It is understood, of course, that each SCC 10 and SCC 12 contain identical circuitry, with the SCC 10, for example, containing receive logic of FIG. 3 in its data port along with the transmit logic of FIG. 2. In discussing the duplex mode of communication, the discussion will center upon the SCC 10 as receiving return information flow from the SCC 12 at station 1.
The receive logic in FIG. 3, located at the SCC 10 will compute the target byte as was described above and store that value in the FD register in register stack 64 of FIG. 3. A valid bit is then turned on to indicate that synchronization with the F bit from the DCE 14 to the SCC 10, is required.
When the F bit from the DCE 14 to the SCC 10 switches on at the interface at station 2, the value of the read pointer 34 in FIG. 3 at that time is subtracted from the target address in register FD in stack 64, which address was computed as previously described, and that difference is stored in the FD register in stack 64. Recall that the target byte indicates where the echoed F bit from the satellite communications network occurred. The value now stored at the register FD in stack 64 is the offset between the echoed F bit from the satellite network and the terrestrial network F bit from the DCE 14.
The object now is to move the read pointer when the next terrestrial F bit occurs, to the target address. In this manner, data associated with the echoed F bit will be coincident with data associated with the terrestrial F bit.
In FIG. 3, when the F bit from the DCE 14 to the SCC 10 switches on again, the difference stored in the target FD register stack 64 is added by the arithmetic logic unit 74 to the value in the read pointer 34. The read pointer 34 in FIG. 3, thus points to the target byte at the time the F bit from the DCE 14 to the SCC 10 switches on. The data originating at the DTE 16 at station 1 is thus aligned with the F bit at the DCE 14 at station 2.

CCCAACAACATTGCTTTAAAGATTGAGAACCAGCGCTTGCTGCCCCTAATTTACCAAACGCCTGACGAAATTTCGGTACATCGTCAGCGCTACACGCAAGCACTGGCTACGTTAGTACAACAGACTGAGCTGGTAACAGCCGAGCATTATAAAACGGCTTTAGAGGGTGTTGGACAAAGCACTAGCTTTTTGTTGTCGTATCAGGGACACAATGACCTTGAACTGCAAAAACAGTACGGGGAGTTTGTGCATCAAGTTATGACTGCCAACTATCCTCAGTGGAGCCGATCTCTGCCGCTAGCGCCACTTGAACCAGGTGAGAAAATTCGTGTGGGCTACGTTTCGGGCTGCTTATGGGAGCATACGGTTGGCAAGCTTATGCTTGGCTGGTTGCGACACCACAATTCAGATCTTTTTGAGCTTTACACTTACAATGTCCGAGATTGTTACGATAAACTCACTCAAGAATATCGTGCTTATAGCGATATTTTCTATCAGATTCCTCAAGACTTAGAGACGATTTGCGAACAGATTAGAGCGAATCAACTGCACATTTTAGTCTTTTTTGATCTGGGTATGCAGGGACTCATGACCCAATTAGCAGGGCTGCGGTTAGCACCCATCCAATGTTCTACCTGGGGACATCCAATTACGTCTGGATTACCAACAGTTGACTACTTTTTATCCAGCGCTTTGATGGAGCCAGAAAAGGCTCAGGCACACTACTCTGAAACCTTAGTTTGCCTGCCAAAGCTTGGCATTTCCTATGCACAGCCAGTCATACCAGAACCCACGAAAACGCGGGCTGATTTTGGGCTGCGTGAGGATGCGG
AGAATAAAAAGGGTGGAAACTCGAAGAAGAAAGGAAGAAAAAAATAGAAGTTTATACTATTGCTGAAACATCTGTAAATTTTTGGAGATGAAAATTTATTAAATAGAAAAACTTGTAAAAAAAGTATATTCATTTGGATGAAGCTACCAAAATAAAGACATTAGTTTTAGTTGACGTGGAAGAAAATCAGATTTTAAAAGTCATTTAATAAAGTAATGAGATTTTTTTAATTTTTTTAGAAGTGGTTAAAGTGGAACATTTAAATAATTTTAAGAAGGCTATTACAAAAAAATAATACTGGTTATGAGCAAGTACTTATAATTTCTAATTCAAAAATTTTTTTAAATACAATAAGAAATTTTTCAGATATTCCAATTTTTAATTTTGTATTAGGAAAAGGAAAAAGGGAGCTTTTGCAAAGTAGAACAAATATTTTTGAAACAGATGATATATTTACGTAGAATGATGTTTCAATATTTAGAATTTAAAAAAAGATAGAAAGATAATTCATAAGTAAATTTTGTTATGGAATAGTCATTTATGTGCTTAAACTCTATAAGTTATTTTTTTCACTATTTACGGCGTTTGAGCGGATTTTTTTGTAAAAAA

Note that the rate of occurrence of the target byte is identical to the rate of occurrence of the F bit. They occur every N bytes in accordance with the frame structure of the terrestrial network. Once the target byte is synchronized to the F bit from the terrestrial network, synchronization will be maintained unless one or more bytes are lost due to a timing slip between the SCC clock and the terrestrial clock. The timing slip compensation method previously described will prevent this circumstance from happening, in accordance with the invention.
Thus, it can be seen that the satellite communications network will be transparent to the terrestrial networks. Timing slips are prevented between the terrestrial networks communicating over the satellite link and the transmitted data stream and received data stream in the duplex mode of communication will be synchronized as is required for conventional terrestrial data transmission protocols.
In the X.24 data transmission protocol, and in other protocols, additional control bits must be transmitted. For example, in the X.24 protocol, the transmission of the control (C bit) or the indication (I bit) which are present at the X.24 interface will be identical to the method described previously for the F bit, except that no C bit echo transmission will be necessary. In addition, since the C bit does not necessarily switch on byte boundaries, an additional three bit field indicating where in the byte the C bit will be switched, must be transmitted. This information is transmitted in the first control byte transmitted with the C0 select as is shown in FIG. 5. When the first C0 byte is decoded in the receive logic of FIG. 3, the three bit field is located in the C register 78. When the byte counter 76 has a value which equals the value in the C register 78, the C bit is switched. Note that this will occur after the read pointer 34 has reached the target C byte, as explained previously for the F bit. A C target is computed in a manner similar to the computation of the F target, as previously described. The C bit information is then transmitted only when there is a change in the state of the bit at the X.24 interface at station 2. This reduces the bandwidth requirements and enables the sharing of the C0 channel with the transmission of the slip information, as previously described. The coding of the control byte is described in Table 1.